Morgagni hernia (MH) is the least common type of congenital diaphragmatic hernia (CDH) with estimated incidence of 3%–5% [1]. It is defined as protrusion of abdominal organs into the thoracic cavity through a retrosternal diaphragmatic lesion [2]. This lesion occurs due to failed fusion between the costal and sternal edges of the diaphragm anteriorly in the midline [3]. MH cases may remain asymptomatic till adulthood; however, when pediatric patients present with MH; atypical clinical presentation could include non-specific gastrointestinal, respiratory, or cardiac symptoms. Therefore, diagnosis is usually delayed [2,4]. The treatment of choice is surgical even in patients who show no symptoms because of increased risk of intestinal obstruction strangulation or incarceration. It is highly uncommon for CDH cases to happen in both of twins, and previously only five pairs were found. Thus, the present study reported a case of male twins who presented with Morgagni hernia and were treated surgically [5].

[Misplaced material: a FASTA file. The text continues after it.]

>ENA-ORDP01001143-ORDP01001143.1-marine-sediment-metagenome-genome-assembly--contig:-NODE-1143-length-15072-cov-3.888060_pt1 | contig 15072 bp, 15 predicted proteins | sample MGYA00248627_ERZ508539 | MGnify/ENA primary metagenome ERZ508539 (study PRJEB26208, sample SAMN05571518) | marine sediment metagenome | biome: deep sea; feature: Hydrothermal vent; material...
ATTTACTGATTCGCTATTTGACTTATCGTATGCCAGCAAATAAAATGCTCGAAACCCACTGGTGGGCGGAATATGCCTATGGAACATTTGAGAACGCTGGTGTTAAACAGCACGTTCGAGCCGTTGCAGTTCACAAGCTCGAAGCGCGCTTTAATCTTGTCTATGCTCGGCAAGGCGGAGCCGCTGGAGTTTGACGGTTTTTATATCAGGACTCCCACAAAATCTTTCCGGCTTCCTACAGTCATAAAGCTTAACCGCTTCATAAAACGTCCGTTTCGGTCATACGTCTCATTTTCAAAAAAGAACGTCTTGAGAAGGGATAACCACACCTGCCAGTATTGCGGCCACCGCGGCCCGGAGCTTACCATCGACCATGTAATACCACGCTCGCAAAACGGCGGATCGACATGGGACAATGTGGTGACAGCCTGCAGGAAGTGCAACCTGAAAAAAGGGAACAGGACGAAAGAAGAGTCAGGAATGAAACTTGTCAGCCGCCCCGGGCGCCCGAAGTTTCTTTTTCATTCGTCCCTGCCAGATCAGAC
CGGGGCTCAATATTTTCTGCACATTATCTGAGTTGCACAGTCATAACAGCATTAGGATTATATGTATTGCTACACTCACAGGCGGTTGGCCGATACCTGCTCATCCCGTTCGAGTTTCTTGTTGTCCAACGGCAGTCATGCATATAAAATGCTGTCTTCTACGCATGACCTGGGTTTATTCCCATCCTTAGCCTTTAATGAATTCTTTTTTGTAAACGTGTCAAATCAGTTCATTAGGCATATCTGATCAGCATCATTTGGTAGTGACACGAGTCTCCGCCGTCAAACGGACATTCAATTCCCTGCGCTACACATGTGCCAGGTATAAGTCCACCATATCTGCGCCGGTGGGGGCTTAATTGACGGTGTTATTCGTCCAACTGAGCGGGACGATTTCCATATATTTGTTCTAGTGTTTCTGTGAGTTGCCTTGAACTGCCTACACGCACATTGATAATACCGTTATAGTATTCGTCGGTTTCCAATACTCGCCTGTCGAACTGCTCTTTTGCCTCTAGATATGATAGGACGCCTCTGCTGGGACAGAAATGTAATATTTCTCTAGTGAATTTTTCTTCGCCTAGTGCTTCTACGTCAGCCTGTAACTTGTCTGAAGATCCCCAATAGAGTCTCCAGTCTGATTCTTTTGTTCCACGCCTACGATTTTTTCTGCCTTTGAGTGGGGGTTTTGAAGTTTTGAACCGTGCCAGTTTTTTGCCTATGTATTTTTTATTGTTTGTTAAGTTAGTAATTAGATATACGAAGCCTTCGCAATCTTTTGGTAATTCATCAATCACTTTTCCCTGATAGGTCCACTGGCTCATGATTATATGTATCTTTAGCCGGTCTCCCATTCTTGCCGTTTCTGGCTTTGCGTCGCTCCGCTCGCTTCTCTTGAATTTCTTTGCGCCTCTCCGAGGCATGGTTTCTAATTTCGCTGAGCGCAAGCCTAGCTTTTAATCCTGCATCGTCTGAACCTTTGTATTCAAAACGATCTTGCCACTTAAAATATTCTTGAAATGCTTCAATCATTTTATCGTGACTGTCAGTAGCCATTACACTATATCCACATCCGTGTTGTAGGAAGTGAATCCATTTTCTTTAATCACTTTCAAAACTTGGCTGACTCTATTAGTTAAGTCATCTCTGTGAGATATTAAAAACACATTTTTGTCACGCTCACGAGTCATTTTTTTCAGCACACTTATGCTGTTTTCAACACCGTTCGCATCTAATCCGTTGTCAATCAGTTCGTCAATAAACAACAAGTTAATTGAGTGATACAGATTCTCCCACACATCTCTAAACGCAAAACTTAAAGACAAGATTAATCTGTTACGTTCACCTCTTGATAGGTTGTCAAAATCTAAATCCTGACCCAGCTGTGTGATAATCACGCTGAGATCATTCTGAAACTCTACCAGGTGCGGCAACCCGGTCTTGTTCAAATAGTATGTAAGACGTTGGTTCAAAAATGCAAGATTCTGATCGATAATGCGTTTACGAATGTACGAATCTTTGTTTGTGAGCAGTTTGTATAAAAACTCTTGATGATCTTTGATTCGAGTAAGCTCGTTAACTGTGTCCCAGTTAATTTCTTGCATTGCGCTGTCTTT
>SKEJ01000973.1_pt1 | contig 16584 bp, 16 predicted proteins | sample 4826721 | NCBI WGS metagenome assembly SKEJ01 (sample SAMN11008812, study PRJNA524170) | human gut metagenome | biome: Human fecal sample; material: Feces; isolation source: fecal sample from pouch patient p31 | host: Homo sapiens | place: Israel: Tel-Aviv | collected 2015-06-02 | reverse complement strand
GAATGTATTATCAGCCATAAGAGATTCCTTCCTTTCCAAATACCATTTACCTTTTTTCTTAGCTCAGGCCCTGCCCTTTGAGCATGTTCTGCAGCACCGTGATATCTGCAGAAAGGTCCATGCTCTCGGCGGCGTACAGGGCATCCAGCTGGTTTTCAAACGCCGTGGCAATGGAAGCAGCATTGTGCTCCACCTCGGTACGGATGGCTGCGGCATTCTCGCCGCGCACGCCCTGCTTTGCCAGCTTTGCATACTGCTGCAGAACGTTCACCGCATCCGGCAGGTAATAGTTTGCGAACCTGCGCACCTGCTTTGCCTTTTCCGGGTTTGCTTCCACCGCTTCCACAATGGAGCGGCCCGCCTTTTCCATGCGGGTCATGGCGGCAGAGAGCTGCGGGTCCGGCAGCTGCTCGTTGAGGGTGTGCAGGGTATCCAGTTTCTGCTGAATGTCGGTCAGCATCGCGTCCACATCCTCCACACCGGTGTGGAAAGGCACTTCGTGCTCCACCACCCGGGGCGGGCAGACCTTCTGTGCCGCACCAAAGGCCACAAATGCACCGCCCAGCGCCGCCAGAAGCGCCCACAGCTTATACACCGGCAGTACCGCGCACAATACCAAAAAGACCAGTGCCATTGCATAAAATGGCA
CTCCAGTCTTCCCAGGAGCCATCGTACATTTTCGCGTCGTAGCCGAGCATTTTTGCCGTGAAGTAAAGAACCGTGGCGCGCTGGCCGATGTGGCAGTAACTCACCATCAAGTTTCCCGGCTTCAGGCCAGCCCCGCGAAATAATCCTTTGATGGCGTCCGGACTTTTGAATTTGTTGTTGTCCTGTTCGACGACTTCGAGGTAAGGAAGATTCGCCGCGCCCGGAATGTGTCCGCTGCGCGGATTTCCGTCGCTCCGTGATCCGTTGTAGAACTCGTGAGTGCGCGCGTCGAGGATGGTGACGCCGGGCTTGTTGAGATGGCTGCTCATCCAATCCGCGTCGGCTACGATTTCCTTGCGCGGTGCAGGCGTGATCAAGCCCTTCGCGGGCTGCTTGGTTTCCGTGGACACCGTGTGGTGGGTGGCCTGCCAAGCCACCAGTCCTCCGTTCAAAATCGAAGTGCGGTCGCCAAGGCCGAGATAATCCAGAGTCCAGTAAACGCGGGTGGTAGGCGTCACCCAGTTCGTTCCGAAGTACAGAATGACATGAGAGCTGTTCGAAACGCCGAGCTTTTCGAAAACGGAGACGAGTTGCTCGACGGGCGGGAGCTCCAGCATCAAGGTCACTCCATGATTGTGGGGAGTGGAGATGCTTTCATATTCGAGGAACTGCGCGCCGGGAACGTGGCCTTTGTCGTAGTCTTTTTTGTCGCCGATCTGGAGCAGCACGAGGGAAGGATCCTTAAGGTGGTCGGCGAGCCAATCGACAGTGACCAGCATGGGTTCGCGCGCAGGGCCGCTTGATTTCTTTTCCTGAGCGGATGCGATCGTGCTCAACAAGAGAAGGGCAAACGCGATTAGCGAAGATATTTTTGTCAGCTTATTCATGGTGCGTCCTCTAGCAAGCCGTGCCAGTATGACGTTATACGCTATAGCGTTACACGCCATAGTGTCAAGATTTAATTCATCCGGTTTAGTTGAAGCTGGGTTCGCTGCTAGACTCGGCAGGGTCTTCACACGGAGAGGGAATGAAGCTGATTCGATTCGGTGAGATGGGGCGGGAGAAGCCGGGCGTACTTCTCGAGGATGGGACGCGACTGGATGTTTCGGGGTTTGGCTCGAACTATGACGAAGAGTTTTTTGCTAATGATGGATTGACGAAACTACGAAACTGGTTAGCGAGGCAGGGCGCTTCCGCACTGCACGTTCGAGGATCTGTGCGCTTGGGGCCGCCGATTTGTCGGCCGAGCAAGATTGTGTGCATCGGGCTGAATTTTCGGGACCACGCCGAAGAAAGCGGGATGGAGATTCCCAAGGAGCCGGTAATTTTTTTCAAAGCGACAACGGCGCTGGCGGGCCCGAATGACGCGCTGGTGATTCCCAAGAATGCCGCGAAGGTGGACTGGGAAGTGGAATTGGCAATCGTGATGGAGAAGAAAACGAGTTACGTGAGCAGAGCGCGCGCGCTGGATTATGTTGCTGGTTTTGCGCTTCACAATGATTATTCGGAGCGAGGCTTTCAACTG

Case Presentation

Preterm male twin infants with gestational age of 32 weeks were born with asymmetrical intrauterine growth retardation. The premature twins aged 9 days, presented with respiratory distress and tachypnea at King Abdulaziz Medical City-Jeddah which required Nasal continuous positive airway pressure support for 1 day and then breathed normally in room air.